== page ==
Still, adding length can’t be that tricky, right?

So, stand by for Adventures in Grading… although given how prolific I am when it comes to sewing dresses… well, it may be a while. Ceylon has been marinating for several months now, after all.

Butterick 3364 Views

The shirt, obviously, is for my hubby. I’ve been wanting a princess-seamed shirt pattern for him for a while, ever since I saw Peter’s version. You see, y’know how you look at the measurement charts, and very often ones’ bust measurement, say, is several sizes smaller than one’s waist measurement?

Well, my husband has the opposite problem. In fact, the man has a 40″ chest and a 32″ waist, which would make him spot on for his size… if he were female. This is when he’s “fat”(he also has Body Issues to do an anorexic proud)… any number of times during our marriage he’s had a 28″ waist, which is the same as mine on a good day. That’s an 8 to 12″ drop from chest to waist. Mine is about 5”. On a good day. The bastard.

McCall's 7123 front view

Anyway, all bitterness aside, this means that most dress shirts fit him like the boxes they are. Which is fine if that’s what you’re going for, like the shirt I made him last summer… but I can’t help but fantasize about something different. Something a little more fitted, that actually flatters the body he’s got. Especially nice, this pattern has options for with and without princess seams, including back darts like the tailored men’s shirt draft Laurianna posted on.

And I love the idea of making him shirts because, although he wears them frequently, he won’t wear any with breast pockets, ever, and far prefers a mandarin collar to a roll collar. Which reduces the selection in RTW by about 80% right off the bat. But for me—it just means I don’t need to fuss with de-70s-ifying the collar that comes with the pattern (although really, it’s not at all bad by 70s standards anyway).

Now the only trick will be getting him to actually wear a fitted shirt. (See above about Body Issues.)

In Lady Grey News

Padstitching in action

… a relentless weekend of hand-stitching has produced results. I have pad-stitched lapels!

I did something resembling pad-stitching on the collar of Tyo’s coat, if you recall, but only after it was constructed, relying on the thickness of the fabric to let me bury my stitches within the fabric; the actual stitch used zig-zagged back and forth, rising to the surface in a tiny bite at each corner of the zig zag. Anyway, another idiosyncratic feature of an idiosyncratic coat.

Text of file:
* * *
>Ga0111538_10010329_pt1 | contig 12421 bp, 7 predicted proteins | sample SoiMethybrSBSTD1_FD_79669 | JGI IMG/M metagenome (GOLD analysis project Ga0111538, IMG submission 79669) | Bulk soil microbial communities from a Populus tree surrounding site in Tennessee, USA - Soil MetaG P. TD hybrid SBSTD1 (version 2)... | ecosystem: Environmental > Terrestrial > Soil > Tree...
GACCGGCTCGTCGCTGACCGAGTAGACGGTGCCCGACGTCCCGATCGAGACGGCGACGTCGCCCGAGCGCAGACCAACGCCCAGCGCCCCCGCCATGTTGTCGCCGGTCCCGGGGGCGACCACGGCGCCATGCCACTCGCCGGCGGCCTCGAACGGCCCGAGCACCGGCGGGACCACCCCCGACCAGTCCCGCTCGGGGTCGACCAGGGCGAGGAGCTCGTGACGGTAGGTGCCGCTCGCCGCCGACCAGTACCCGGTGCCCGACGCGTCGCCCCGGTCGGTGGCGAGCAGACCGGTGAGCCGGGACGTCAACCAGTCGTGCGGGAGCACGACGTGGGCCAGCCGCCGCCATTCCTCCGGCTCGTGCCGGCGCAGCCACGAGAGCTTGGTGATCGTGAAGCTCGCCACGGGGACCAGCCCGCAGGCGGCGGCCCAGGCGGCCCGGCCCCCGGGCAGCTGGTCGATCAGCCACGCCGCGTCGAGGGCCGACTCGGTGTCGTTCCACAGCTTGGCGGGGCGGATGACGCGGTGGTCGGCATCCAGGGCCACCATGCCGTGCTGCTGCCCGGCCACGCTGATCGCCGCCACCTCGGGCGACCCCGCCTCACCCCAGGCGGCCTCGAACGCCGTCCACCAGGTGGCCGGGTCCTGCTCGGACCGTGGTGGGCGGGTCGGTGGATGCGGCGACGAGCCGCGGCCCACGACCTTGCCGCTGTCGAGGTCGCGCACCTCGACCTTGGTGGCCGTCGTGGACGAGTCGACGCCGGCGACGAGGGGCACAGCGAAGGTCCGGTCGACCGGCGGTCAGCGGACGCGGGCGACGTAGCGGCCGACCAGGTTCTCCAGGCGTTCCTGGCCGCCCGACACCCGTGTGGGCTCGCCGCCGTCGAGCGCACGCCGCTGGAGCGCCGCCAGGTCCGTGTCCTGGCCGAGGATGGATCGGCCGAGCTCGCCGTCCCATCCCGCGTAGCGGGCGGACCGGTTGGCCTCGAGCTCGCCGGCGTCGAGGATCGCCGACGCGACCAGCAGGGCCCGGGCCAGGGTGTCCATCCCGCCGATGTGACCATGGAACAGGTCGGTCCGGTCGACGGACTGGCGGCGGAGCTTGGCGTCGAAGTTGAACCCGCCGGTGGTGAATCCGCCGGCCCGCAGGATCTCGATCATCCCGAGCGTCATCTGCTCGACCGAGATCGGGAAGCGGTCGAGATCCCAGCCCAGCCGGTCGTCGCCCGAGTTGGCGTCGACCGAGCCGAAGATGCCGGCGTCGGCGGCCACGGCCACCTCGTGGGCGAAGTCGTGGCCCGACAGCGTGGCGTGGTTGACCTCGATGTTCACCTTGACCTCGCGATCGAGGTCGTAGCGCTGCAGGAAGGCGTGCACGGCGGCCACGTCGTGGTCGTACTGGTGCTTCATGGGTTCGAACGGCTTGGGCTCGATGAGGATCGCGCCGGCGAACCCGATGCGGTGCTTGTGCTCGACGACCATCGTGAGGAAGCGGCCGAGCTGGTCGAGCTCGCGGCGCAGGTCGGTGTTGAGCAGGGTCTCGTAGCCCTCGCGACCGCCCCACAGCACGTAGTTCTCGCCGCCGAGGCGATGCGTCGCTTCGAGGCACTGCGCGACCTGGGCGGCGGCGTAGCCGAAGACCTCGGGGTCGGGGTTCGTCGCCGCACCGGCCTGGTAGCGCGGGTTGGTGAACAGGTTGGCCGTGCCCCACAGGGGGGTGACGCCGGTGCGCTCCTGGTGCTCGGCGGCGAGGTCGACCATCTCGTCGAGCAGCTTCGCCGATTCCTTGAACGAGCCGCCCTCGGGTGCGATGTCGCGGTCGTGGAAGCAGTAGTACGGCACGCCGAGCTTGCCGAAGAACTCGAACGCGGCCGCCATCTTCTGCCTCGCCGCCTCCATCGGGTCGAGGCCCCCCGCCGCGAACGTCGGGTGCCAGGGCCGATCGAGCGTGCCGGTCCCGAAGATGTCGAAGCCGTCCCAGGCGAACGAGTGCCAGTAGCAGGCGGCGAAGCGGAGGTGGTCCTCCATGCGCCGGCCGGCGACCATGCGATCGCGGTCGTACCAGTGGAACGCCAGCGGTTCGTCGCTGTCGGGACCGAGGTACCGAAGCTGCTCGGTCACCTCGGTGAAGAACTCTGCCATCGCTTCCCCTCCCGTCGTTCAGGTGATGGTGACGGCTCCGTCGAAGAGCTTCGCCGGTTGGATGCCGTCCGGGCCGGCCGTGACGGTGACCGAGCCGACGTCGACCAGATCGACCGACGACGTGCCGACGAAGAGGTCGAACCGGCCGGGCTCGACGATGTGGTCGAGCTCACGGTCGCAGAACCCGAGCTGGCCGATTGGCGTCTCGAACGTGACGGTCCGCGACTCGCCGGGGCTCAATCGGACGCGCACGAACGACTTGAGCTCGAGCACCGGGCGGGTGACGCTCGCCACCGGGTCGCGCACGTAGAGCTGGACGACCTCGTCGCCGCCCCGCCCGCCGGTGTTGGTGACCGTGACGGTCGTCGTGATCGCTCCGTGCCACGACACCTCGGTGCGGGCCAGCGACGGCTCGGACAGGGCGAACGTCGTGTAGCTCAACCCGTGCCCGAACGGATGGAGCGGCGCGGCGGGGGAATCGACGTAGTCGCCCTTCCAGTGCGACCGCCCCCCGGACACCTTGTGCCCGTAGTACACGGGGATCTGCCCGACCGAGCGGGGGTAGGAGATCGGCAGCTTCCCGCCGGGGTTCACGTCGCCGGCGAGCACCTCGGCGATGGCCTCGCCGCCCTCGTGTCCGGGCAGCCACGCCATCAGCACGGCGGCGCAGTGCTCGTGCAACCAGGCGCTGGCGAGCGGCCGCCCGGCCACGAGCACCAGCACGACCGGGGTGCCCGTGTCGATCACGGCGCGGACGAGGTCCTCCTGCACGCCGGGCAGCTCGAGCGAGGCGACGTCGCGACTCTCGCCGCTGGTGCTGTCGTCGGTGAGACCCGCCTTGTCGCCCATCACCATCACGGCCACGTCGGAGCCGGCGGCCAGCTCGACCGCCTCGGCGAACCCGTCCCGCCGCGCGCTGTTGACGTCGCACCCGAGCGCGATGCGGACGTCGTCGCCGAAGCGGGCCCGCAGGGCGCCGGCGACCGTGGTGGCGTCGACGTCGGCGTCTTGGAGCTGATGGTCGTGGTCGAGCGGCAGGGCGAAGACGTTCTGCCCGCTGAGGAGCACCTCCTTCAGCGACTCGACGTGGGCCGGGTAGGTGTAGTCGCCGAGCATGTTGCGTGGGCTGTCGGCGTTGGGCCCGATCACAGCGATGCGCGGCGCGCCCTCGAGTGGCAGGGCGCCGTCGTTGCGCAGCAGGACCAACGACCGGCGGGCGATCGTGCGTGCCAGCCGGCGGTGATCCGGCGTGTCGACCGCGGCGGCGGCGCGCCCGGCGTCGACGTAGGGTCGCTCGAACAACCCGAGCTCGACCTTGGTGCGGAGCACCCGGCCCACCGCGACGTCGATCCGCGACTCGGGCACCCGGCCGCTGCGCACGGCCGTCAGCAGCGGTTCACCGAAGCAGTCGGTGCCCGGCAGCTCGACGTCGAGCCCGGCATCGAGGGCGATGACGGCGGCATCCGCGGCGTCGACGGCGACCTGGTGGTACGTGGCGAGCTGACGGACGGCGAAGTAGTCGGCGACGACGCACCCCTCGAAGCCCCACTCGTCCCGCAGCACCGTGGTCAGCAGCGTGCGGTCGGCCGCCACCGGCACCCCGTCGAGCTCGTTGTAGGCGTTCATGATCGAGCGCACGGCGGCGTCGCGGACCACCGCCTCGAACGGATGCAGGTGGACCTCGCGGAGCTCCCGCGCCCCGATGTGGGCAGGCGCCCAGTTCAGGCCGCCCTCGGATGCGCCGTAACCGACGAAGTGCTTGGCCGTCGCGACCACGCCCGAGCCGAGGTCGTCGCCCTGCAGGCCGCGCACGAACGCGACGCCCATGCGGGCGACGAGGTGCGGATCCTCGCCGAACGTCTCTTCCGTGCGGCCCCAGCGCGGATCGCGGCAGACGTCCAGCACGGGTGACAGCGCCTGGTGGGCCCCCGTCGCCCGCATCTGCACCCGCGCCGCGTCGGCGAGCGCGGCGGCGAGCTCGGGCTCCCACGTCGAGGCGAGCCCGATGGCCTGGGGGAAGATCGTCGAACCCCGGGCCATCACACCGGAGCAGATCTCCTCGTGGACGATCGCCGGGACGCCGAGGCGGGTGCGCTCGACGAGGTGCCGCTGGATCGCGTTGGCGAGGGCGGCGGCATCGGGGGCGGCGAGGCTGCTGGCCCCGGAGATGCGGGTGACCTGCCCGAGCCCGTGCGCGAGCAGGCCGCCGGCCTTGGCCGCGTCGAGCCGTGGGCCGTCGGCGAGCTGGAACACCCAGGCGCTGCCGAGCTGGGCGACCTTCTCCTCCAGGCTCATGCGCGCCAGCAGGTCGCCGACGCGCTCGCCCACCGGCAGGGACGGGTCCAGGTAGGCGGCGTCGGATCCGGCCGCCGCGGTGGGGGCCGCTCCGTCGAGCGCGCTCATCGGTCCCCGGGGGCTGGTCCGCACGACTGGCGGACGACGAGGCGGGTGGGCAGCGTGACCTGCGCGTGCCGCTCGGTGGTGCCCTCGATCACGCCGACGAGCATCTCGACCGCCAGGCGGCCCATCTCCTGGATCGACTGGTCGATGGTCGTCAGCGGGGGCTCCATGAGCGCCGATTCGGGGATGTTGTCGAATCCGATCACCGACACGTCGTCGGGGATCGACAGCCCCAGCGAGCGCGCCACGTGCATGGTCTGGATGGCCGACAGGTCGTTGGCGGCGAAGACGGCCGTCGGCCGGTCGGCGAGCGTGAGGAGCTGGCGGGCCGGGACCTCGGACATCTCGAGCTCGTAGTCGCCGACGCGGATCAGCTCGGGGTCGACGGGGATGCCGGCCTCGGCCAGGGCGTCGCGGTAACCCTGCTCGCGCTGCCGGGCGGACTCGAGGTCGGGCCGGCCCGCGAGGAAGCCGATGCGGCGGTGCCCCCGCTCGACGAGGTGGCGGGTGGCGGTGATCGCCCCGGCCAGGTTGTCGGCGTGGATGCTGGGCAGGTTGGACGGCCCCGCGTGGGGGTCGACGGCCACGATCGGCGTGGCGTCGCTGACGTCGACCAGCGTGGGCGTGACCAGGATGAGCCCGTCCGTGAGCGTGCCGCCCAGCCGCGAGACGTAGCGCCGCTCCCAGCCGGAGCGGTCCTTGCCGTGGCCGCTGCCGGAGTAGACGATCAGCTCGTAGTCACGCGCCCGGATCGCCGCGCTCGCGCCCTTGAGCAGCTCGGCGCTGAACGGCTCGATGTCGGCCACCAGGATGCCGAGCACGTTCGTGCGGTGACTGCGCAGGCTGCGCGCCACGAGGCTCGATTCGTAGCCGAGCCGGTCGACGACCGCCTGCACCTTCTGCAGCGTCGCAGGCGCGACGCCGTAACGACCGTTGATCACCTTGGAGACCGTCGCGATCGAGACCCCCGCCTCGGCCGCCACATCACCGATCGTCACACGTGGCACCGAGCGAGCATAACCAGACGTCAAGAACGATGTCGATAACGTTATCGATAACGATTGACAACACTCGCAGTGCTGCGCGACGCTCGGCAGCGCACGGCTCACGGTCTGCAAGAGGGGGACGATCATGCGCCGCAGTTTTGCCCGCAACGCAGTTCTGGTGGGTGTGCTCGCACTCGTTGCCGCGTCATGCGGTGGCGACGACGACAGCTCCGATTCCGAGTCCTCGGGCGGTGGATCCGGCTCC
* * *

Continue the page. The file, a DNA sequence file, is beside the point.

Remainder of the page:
But this time, I determined that I would do my research first. Unfortunately, the

format of Gertie’s video on padstitching wouldn’t play on my ipod, the main computer was off because it’s been randomly shutting down lately, and the padstitching illustrated in the taloring book Santa’s going to put in my stocking didn’t look much like Gertie’s either (it was pretty much straight along the lines). I also checked out my Reader’s Digest Complete Guide to Sewing, which had padstitching more like what I thought Gertie was getting at.

Pad-stitching for zig-zags

After a certain amount of experimentation, I got it figured out (or I think I have), and if you do it right you can get the illusion of a series of zig-zags of thread across the surface… I don’t know if that’s actually important, but it looks nice. Now I just need to brace myself to finish the bound buttonholes. Inspired by Kbenco’s long version (in turn, apparently, inspired by my winter coat, yay!), I decided to go for four, functioning buttonholes, because A) I liked the higher, shorter roll of the collar, B) I think it looks better if I am not wearing a belt, and usually I don’t like things belted at my waist), and C) it’s more like Tyo’s coat this way.

This is what happens when you hold the pad-stitched lapel upside down

Hmm, maybe C) isn’t actually a good thing.

Now, the miracle of pad-stitching is not really obvious when you look at it flat on, or even when worn, so let me demonstrate (see left). Even if you hold it upside down, the curl remains, flexible but undeniable. Nifty!

Anyway, that’s already more post than I imagine any of you wanted to read, so I’ll let it go at that.

And, as the Cupcake Goddess says:

Happy Sewing Adventures!